GERMANS MUST CHOOSE VICTORY OR DEATH

Berlin, Germany · April 2, 1945

In the spring of 1945 senior leaders of the Third Reich were growing pan­icky. In the west, Amer­i­can troops had suc­ceeded in crossing the Rhine River at Remagen 35 miles south of Cologne on March 7 and were ad­vancing into the Ger­man heart­land. In the east, the tracks of Soviet mech­a­nized armor and the boots of their in­fan­try could be heard approach­ing the out­skirts of the epi­center of Nazism, Berlin. On this date in 1945 the Nazi leader­ship made des­perate calls on the shrinking pop­u­lation under its con­trol. Martin Bor­mann, head of Adolf Hitler’s Reich Chan­cellery and, as Hitler’s “sha­dow” the Fuehrer’s pri­mary con­nec­tion with the out­side world, now called on his country­men to make a last-ditch stand against the Allied in­va­ders. The hour admitted of only one slogan: “Victory or death.” Already en­gaged in sending out peace feelers to the Allies behind his Fuehrer’s back, duplic­i­tous Reichs­fuehrer-SS Hein­rich Himm­ler, chief of the secret police and lead en­gi­neer of the “final solu­tion,” decreed that se­vere mea­sures would be taken against those hanging white sheets off their bal­co­nies or out their win­dows. All male in­ha­bi­tants of a house dis­playing a white sheet would be shot. Any­one refusing to serve in the Volks­sturm (a home guard of mostly child soldiers and World War I veterans who were under the direct con­trol of the Nazi Party), or caught removing tank bar­riers in the streets, or other­wise believed im­periling the Father­land would be se­verely dealt with. On the same date, round-the-clock work on a vast new Fuehrer­bunker south­east of Wei­mar near the Ohr­druf slave labor camp in east­ern Germany ended when 9,000 in­mates were forced-marched to the parent Buchen­wald death camp 32 miles away. It was from this still un­finished head­quarters in the hills around Ohr­druf that Hitler and other Nazi stal­warts hoped to strike a deal with the West­ern Allies to join the rem­nants of the Wehr­macht in fighting the “Jewish-Bol­shevik” Soviet Union. When co­vert initi­a­tives such as Himm­ler’s peace feeler sur­faced in West­ern capi­tals (Reu­ters and the BBC leaked Himm­ler’s test bal­loon in news reports), they were re­jected out of hand. For the West­ern Allies, coming to terms with Nazi Ger­many de­manded uncon­di­tional mili­tary sur­render, not a nego­ti­ated armistice in the style of World War I or up­dating the Nazi-era anti-Cominterm (anti-Soviet) Pact.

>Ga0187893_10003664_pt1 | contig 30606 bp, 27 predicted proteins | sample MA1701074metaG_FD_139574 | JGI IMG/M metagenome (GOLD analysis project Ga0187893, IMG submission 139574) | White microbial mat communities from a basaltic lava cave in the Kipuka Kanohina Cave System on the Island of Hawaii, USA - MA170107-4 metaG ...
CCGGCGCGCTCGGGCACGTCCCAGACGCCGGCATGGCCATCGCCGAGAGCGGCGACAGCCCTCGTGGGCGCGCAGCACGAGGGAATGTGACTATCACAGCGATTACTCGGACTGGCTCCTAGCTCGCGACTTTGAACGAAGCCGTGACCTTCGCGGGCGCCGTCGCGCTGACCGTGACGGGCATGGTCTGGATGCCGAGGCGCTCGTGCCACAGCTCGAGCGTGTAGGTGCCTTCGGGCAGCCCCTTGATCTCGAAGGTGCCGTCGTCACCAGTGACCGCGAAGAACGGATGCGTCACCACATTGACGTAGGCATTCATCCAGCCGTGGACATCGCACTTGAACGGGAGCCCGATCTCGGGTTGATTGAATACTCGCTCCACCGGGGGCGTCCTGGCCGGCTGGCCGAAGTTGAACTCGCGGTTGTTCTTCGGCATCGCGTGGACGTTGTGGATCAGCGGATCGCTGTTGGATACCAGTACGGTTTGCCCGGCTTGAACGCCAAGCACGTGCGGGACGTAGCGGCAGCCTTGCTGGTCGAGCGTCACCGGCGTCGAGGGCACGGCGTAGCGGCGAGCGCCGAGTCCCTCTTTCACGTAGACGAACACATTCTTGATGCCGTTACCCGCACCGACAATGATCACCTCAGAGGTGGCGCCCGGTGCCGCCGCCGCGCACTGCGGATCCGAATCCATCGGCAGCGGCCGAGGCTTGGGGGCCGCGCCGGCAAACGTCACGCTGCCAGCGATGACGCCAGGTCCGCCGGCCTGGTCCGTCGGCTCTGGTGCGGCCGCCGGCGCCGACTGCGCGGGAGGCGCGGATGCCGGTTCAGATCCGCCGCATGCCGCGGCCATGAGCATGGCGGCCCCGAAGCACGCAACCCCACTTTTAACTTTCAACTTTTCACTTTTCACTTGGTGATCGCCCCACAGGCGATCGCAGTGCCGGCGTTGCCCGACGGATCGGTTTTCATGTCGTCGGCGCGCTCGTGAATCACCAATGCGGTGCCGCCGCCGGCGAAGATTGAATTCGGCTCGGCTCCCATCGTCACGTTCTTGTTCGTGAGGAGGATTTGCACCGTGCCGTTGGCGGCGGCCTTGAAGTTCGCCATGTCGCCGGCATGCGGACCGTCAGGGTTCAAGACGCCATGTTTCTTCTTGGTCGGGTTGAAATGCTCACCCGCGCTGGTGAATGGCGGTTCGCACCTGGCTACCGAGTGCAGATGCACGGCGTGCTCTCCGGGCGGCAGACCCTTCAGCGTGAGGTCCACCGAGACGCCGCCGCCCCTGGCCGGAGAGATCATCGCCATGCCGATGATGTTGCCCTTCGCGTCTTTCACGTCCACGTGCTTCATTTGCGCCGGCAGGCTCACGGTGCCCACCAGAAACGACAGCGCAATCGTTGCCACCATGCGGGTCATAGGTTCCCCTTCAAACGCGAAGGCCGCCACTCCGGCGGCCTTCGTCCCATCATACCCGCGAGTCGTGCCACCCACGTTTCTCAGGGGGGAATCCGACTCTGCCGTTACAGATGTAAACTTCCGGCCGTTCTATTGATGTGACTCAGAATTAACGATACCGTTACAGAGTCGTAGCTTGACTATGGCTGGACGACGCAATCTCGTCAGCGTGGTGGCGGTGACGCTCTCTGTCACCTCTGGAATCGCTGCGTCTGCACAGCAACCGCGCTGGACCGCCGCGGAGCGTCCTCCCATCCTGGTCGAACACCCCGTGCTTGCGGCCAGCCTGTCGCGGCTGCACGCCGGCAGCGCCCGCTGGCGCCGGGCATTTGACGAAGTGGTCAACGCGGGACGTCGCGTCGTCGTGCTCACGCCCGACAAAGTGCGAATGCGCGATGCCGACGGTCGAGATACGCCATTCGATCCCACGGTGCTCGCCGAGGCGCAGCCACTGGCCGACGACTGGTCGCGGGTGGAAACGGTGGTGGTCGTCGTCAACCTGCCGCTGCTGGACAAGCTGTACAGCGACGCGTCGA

The Two Most Powerful Men in Nazi Germany After Adolf Hitler

Party Chancellery chief and Hitler’s private secretary, Martin Bormann Reichsfuehrer-SS Heinrich Himmler

Left: Martin Bormann (1900–1945?), Chief of the Party Chancellery (Partei­kanzlei, May 12, 1941 to May 2, 1945) and pri­vate sec­re­tary to Adolf Hitler. By using his posi­tion to con­trol the flow of in­for­ma­tion and access to Hitler, Bor­mann earned many enemies, including Hein­rich Himm­ler. After Hitler’s sui­cide, Bor­mann left the Fuehrer­bunker on May 1, 1945. In attempting to avoid falling into Soviet hands, Bor­mann may have been killed at the site of today’s Berlin Haupt­bahn­hof. A fellow bunker escapee claimed to have clearly seen Bor­mann’s body in the moon­light. The body was never recovered by the Soviets, though not for want of trying.

Right: Heinrich Himmler (1900–1945), Reichsfuehrer of the Schutz­staffel (SS). From 1943 on­ward Himm­ler was both Chief of Ger­man Police and Minis­ter of the In­terior, over­seeing all in­ter­nal and ex­ter­nal police and secu­rity forces, including the Gesta­po (Secret State Police). Adm. Karl Doenitz, Hitler’s suc­ces­sor, stripped Himm­ler of all author­ity in his new govern­ment. The fugitive was cap­tured by the Brit­ish and during his exam­i­na­tion by a doc­tor bit into a hidden cy­a­nide cap­sule and died with­in minutes on May 23, 1945.

Martin Bormann, Head of the Nazi Party Chancellery and Private Secretary to Adolf Hitler